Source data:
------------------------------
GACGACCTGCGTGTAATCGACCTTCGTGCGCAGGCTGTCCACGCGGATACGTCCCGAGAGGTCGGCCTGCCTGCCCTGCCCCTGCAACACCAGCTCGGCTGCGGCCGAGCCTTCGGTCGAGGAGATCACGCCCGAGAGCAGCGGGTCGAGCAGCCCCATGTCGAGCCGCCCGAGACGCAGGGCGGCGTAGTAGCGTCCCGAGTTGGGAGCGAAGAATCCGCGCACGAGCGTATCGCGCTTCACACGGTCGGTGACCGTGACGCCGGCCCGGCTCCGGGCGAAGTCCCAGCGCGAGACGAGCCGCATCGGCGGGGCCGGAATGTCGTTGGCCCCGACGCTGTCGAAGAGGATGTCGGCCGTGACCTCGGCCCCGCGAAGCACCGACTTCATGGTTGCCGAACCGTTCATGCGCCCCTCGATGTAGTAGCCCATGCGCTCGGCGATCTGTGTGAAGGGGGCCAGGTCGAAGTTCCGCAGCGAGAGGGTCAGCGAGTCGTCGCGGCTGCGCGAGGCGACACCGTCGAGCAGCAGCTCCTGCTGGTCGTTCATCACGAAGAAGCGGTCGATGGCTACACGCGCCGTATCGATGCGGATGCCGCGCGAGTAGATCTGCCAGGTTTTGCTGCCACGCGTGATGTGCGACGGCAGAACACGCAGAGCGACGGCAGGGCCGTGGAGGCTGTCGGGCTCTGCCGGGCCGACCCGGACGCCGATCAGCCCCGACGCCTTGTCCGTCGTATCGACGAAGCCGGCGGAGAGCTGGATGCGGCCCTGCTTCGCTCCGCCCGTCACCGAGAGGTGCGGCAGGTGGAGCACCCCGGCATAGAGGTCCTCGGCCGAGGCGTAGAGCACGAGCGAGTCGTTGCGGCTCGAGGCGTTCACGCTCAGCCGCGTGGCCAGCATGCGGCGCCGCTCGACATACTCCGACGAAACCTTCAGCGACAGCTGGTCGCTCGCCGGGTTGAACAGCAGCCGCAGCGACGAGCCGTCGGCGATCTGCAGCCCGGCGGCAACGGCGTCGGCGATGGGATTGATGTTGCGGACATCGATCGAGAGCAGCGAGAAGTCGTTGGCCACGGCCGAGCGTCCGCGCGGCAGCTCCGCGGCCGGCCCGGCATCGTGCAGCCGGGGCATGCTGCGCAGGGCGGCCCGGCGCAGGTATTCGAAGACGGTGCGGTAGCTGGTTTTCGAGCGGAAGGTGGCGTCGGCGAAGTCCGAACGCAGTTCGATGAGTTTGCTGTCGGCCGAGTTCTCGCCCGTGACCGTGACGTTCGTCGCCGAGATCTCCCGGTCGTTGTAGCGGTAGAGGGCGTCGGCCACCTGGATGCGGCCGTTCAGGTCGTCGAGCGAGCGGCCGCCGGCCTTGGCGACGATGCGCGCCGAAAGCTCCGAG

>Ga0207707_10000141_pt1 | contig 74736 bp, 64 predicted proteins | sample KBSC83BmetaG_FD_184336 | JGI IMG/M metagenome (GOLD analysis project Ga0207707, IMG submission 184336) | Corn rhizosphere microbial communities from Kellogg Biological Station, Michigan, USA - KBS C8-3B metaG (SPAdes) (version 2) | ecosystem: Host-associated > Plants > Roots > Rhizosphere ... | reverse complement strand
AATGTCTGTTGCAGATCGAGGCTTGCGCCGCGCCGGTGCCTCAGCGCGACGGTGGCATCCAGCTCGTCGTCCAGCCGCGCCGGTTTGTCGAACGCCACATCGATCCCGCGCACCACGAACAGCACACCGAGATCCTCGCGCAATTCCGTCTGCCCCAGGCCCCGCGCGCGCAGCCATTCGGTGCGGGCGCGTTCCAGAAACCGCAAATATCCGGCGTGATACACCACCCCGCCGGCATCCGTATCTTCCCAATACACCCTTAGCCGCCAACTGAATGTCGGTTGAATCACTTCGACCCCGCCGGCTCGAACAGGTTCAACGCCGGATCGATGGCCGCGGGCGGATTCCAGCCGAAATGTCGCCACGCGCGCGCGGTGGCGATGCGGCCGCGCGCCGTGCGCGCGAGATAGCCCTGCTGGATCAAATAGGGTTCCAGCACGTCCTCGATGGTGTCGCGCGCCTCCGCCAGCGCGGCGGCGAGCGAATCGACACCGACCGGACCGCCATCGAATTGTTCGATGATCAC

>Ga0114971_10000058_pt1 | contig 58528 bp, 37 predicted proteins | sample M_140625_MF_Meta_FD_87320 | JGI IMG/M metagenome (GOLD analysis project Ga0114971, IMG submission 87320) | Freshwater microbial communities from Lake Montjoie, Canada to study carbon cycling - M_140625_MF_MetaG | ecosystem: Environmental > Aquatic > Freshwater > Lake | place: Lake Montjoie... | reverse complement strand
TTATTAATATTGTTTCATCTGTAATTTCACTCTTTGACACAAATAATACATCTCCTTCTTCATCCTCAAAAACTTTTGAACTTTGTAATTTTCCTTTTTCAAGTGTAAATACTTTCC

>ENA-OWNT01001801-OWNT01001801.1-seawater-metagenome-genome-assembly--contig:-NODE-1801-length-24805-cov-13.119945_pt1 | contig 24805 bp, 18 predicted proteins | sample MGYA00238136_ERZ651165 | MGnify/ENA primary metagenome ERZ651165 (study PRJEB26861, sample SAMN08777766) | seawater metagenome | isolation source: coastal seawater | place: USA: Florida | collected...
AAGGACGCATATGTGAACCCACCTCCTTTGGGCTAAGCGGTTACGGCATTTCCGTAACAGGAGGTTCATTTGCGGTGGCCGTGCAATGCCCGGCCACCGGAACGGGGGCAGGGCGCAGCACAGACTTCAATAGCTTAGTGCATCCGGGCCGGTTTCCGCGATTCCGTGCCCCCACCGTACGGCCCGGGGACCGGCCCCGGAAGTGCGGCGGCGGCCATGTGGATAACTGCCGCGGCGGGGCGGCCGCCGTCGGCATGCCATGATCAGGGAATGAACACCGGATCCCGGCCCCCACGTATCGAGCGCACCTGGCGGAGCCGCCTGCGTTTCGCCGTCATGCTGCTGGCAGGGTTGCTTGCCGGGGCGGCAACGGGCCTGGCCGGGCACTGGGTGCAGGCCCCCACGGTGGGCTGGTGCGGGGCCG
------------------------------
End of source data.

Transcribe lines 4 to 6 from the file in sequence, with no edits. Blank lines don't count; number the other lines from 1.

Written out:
>Ga0114971_10000058_pt1 | contig 58528 bp, 37 predicted proteins | sample M_140625_MF_Meta_FD_87320 | JGI IMG/M metagenome (GOLD analysis project Ga0114971, IMG submission 87320) | Freshwater microbial communities from Lake Montjoie, Canada to study carbon cycling - M_140625_MF_MetaG | ecosystem: Environmental > Aquatic > Freshwater > Lake | place: Lake Montjoie... | reverse complement strand
TTATTAATATTGTTTCATCTGTAATTTCACTCTTTGACACAAATAATACATCTCCTTCTTCATCCTCAAAAACTTTTGAACTTTGTAATTTTCCTTTTTCAAGTGTAAATACTTTCC

>ENA-OWNT01001801-OWNT01001801.1-seawater-metagenome-genome-assembly--contig:-NODE-1801-length-24805-cov-13.119945_pt1 | contig 24805 bp, 18 predicted proteins | sample MGYA00238136_ERZ651165 | MGnify/ENA primary metagenome ERZ651165 (study PRJEB26861, sample SAMN08777766) | seawater metagenome | isolation source: coastal seawater | place: USA: Florida | collected...